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Besides, the hard fact is that by the time the new oil and shale gas gets into the pipelines the war in Ukraine will be over, and a global recession might have pushed the price of oil to record lows. If there is one thing that the last few decades should have taught us, it is that the price of natural resources is very volatile, and that global warming is a reality. Green energy can be unreliable when it depends on the weather, but it is not so susceptible to geopolitical shocks.

Of course, there is a cost of living crisis – but the economy needs to adjust to a world of more expensive, or least more volatile, energy costs, as it has had to in every energy crisis since 1973. The problem is now to protect those most exposed to the rising costs of energy and indeed of food, given that much of the Middle East and emerging economies source their wheat from Ukraine and Russia.

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That shouldn’t be so difficult to solve, at least in principle. At home and abroad, governments could subsidize basic food costs, and they could increase the incomes of the poorest via cutting taxes and increasing benefits for those at the bottom of the income scale. The rich would face higher taxes on their spending on luxury items (via new VAT bands, a post-Brexit freedom) and on their incomes. Instead, the current calls for cuts in VAT on energy bills and fuel duties would mostly help the people in the big houses with the big cars. There’s absolutely no sense to that at all.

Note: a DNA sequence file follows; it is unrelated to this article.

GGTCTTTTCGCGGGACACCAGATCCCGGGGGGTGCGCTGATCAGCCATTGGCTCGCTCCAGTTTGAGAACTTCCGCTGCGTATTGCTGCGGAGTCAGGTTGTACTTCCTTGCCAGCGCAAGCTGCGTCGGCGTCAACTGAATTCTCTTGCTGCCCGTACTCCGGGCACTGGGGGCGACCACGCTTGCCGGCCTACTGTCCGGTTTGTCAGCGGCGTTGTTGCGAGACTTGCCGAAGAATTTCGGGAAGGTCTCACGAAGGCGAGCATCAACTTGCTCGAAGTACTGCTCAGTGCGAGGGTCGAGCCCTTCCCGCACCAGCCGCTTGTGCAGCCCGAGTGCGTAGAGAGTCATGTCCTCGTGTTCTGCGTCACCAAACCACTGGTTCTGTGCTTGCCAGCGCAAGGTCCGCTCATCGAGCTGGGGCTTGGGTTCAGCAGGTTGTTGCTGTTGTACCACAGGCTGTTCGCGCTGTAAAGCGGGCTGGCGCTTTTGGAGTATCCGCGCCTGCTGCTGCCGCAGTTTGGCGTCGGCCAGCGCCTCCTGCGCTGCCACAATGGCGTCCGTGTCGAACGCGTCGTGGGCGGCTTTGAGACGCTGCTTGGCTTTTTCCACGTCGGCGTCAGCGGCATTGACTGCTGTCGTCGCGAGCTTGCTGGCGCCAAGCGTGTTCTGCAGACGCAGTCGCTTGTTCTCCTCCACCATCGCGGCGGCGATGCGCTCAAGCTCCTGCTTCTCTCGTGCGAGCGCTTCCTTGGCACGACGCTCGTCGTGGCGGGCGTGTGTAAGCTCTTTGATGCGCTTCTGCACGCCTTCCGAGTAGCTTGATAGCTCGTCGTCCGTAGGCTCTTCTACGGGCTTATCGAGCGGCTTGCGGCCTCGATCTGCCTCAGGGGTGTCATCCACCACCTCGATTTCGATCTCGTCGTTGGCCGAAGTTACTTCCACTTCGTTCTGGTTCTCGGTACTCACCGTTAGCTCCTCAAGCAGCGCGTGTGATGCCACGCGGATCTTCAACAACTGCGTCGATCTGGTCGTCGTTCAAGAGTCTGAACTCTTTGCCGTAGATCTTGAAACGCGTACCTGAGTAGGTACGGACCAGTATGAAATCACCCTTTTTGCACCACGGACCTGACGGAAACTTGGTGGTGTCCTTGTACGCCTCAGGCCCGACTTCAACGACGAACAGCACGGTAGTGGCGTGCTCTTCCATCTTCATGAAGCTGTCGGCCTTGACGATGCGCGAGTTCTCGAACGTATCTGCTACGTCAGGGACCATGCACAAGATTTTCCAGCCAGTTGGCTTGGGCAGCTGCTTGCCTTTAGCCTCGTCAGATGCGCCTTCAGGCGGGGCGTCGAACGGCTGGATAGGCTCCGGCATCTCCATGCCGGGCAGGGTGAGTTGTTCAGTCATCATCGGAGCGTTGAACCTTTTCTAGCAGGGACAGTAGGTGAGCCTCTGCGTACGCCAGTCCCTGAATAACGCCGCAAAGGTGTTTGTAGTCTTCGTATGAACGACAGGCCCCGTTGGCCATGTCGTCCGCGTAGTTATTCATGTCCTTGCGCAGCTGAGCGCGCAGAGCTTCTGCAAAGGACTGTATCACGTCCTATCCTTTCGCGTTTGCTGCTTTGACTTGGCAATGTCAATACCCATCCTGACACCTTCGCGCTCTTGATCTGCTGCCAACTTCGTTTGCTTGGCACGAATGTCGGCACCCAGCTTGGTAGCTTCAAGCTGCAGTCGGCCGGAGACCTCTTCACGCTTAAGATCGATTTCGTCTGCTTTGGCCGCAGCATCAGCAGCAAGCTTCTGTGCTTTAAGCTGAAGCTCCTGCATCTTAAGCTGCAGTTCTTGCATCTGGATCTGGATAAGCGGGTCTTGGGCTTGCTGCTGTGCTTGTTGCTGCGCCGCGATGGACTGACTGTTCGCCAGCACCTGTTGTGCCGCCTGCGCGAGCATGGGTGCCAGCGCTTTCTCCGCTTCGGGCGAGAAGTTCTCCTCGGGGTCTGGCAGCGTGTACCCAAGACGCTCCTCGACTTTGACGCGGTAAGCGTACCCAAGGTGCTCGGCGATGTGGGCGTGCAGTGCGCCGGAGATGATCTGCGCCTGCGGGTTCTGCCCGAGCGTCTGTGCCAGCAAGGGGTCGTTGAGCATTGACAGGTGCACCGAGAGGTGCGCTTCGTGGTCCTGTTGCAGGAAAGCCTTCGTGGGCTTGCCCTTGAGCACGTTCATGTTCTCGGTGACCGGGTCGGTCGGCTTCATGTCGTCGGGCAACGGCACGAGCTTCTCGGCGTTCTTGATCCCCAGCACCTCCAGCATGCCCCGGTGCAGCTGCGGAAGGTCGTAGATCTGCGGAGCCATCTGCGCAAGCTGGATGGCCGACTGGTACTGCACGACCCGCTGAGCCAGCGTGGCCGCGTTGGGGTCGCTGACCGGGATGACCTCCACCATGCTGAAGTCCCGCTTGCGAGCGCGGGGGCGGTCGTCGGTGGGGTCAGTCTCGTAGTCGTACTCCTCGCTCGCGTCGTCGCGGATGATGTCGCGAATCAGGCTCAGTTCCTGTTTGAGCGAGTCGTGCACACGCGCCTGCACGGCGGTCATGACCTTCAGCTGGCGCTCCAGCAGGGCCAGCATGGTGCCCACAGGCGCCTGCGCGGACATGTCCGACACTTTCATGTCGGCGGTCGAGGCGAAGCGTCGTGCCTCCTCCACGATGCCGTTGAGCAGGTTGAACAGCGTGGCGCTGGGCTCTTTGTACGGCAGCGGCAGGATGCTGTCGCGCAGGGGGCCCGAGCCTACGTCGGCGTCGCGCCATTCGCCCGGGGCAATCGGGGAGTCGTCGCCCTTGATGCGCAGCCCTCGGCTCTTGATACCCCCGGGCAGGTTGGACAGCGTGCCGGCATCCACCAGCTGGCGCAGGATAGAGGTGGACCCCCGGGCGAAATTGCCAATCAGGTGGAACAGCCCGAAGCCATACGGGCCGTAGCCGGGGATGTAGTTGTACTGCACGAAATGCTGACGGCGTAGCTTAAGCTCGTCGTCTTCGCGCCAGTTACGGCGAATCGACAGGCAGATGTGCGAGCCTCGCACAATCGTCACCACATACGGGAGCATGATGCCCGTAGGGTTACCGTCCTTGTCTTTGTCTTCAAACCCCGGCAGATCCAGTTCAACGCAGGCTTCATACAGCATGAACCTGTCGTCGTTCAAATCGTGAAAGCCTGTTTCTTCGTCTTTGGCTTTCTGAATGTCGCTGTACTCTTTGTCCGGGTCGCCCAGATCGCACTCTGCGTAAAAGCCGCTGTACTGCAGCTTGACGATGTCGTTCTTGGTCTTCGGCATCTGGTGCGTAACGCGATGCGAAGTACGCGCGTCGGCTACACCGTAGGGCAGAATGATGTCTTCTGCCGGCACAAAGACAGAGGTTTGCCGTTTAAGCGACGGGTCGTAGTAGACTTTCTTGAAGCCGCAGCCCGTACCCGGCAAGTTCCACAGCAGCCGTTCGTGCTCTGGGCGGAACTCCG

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Fighting an economic war against Putin and a war against the climate crisis is going to cost us and be painful; it’s a matter of who pays and who gets the pain.

Longer term, the solution both to the energy crisis and the climate crisis is to build more renewable energy sources – wind, solar, hydro and wave, as appropriate. We all know there’s a problem when the sun doesn’t shine and the wind doesn’t blow, but the scientists and engineers ought to be able to crack that with enough time and investment – ​​who thought the electric car had a viable future a few years Aug?

There are other technologies that can help us plug gaps – international energy pipelines (in the free world) and cables to balance weather risks, nuclear, of course (though militarily vulnerable) and hydrogen, possibly. But we can’t solve the energy crisis or the cost of living crisis by exacerbating the climate crisis or striving for national self-sufficiency).

Donald Trump also warned us that wind turbines would kill all the birds, and that global warming was some sort of Chinese hoax. But I should add he was wrong about those. I hope.


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George Holan

George Holan is chief editor at Plainsmen Post and has articles published in many notable publications in the last decade.